By Lucky Masilela

Year-end examinations for the academic year 2020 are upon us, and the Independent Examinations Board (IEB) learners are already at it.

As with any milestone in life, the conclusion of a school year calls for reflection and adjustments for both the learners and those running education. In wrapping up 2020 our priority adaptation should be: accelerating the conversion of South African schools into e-schools or transforming them for the digital era. This goes for the physical school infrastructure and the human resources.

Digitisation is already the core of four out of the African Union’s 15 flagship projects. Vision 2063 lists these projects as the Pan-African E-Network, Cybersecurity, Pan-African Virtual and E-University and the Outer Space Programme.

President Cyril Ramaphosa endorsed this digitisation drive in his acceptance of South Africa’s chairing of the African Union in February. In his Economic Reconstruction and Recovery Plan to a Joint Hybrid Sitting of Parliament recently, he opened with a lot of emphasis on “extraordinary measures to restore our economy to inclusive growth”, among others.

South Africa needs a solution to our immediate problems of unemployment, business failure, economic distress in general.

However, a bigger tragedy is in how exclusive the economy remains – keeping the majority of South Africans out of the mainstream economy, not due to legislative restrictions, but the unintended whiplash of our failure to prioritise Internet access for all.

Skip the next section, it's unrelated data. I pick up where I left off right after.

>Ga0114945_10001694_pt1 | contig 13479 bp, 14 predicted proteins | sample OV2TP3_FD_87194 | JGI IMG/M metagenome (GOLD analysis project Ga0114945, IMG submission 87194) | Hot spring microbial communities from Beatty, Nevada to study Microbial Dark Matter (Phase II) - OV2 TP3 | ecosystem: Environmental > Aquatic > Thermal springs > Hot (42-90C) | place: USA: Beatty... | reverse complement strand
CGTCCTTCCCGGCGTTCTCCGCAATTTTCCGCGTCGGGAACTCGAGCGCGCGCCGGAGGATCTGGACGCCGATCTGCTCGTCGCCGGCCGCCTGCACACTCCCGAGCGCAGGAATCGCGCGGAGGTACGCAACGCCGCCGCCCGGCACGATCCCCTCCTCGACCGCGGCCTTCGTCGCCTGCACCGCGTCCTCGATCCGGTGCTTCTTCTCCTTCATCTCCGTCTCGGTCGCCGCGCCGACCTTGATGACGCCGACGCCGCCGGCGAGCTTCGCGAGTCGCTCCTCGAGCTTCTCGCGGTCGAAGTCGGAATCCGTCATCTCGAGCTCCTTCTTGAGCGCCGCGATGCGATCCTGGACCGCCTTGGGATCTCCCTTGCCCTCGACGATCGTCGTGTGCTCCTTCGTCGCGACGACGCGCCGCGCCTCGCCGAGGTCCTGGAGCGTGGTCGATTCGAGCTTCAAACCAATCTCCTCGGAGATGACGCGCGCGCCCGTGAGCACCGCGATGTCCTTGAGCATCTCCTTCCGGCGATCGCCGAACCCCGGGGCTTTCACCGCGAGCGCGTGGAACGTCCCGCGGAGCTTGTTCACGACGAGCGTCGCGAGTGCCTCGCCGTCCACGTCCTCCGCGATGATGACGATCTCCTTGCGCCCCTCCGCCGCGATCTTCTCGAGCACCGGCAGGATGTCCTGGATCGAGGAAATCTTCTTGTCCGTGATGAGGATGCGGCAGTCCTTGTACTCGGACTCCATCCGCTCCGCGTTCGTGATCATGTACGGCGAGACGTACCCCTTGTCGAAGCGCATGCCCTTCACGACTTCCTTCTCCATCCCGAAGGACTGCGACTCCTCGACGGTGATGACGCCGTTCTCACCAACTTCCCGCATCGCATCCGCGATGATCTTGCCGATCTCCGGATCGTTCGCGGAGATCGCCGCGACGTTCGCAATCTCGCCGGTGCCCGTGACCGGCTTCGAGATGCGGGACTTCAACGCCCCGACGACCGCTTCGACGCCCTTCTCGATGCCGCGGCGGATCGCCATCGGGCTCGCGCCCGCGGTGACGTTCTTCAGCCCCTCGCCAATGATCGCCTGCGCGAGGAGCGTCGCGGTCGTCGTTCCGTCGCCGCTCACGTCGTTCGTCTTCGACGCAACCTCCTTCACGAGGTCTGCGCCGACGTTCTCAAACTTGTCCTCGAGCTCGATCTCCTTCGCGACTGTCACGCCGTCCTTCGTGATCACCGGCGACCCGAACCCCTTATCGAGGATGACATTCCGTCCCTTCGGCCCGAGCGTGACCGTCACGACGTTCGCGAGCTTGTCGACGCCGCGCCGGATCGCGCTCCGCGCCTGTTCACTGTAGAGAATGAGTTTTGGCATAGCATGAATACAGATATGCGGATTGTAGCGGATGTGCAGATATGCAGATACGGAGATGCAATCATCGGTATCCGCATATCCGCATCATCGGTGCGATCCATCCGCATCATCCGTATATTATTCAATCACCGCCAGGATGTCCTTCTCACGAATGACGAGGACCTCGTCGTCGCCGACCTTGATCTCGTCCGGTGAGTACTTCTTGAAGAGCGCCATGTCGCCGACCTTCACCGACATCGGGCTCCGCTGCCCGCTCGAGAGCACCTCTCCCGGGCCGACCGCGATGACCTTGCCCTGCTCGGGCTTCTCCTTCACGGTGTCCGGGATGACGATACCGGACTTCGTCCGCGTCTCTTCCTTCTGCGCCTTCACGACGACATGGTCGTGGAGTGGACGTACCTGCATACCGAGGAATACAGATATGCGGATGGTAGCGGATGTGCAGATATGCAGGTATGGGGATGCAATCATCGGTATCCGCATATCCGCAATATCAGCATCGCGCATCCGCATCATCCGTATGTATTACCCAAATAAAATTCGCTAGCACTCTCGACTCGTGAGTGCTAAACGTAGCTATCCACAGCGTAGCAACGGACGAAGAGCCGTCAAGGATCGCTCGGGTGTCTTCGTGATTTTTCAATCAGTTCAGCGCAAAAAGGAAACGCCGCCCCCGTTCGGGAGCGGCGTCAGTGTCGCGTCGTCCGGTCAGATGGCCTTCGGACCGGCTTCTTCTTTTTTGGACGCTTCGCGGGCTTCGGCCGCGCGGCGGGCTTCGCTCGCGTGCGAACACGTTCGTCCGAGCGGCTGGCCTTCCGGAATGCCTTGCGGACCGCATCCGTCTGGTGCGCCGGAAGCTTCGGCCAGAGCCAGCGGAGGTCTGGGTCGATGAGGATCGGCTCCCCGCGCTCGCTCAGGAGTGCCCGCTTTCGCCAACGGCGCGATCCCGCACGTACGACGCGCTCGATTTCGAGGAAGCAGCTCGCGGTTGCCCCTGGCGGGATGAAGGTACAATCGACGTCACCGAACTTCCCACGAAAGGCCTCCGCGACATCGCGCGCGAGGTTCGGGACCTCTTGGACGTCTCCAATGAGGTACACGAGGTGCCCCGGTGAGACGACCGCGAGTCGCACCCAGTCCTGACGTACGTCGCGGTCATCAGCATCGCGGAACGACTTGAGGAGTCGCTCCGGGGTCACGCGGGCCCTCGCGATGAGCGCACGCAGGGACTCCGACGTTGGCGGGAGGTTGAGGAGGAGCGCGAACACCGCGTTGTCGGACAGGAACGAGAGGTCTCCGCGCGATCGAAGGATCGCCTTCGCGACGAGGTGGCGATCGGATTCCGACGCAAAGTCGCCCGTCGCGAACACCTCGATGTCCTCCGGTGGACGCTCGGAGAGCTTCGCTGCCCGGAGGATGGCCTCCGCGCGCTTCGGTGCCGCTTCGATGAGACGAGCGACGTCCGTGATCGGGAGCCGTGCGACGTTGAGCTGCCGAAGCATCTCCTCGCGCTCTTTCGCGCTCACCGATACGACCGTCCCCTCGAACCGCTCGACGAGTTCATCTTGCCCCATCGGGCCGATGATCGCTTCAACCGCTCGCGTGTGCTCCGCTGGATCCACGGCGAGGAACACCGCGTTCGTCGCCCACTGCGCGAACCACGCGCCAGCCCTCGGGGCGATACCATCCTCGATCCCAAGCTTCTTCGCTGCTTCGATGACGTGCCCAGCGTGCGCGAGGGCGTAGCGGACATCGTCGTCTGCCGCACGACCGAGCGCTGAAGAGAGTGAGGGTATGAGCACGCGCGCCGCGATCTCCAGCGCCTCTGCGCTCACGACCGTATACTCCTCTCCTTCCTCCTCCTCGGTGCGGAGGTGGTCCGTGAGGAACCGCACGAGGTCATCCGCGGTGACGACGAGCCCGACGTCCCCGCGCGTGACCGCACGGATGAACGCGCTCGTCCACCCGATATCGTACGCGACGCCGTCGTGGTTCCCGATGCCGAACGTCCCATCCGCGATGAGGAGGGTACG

Although the economic downturn can be reversed in the next three years, the damage done to our children’s education will take generations to fix, unless something decisive is done before the start of the 2021 academic year. Information and communications technology (ICT) is pivotal to turning this corner.

Anxiety persists globally over whether the second wave of the pandemic will predate the vaccine.

Even in the world’s largest economy, the US, teachers’ unions are pushing back against what they consider reckless reopening of schools.

Contact teaching will remain susceptible to disruptions due to Covid-19 or other external factors. Over 430,000 teachers in South Africa’s 25,154 ordinary schools teach more than 12 million learners daily, according to the Department of Basic Education (DBE). This excludes private schools and schools for learners with special educational needs.

Engrossing, formative and relevant learning activities are vital to the daily developmental growth of these learners. Since the March 18 closure of schools to observe the national state of disaster lockdown, optimal learning and teaching got compromised by a weak ICT infrastructure and exorbitant data costs.

In planning the year ahead, the DBE should work with civil society to equalize access to quality educational ICT infrastructure and Internet connectivity – as a matter of utmost urgency. This inequality is a huge component of our unhealthy Gini coefficient, the measure of income inequality, which is above 0.6 – among the highest in the world.

Narrowing this gap is a prerequisite to socio-political stability and the rule of law in the country.

Unaffordable data and a weak ICT infrastructure, therefore, are not only a problem in educating the 12 million learners in ordinary schools but are a perpetuation of income inequality. Reluctance to comprehensively address this in 2021 will sink our human development index – an indicator of the quality of life of average citizens – and frustrate the efforts to break the cycle of poverty.

Lucky Masilela is the CEO of ZACR.

The Star

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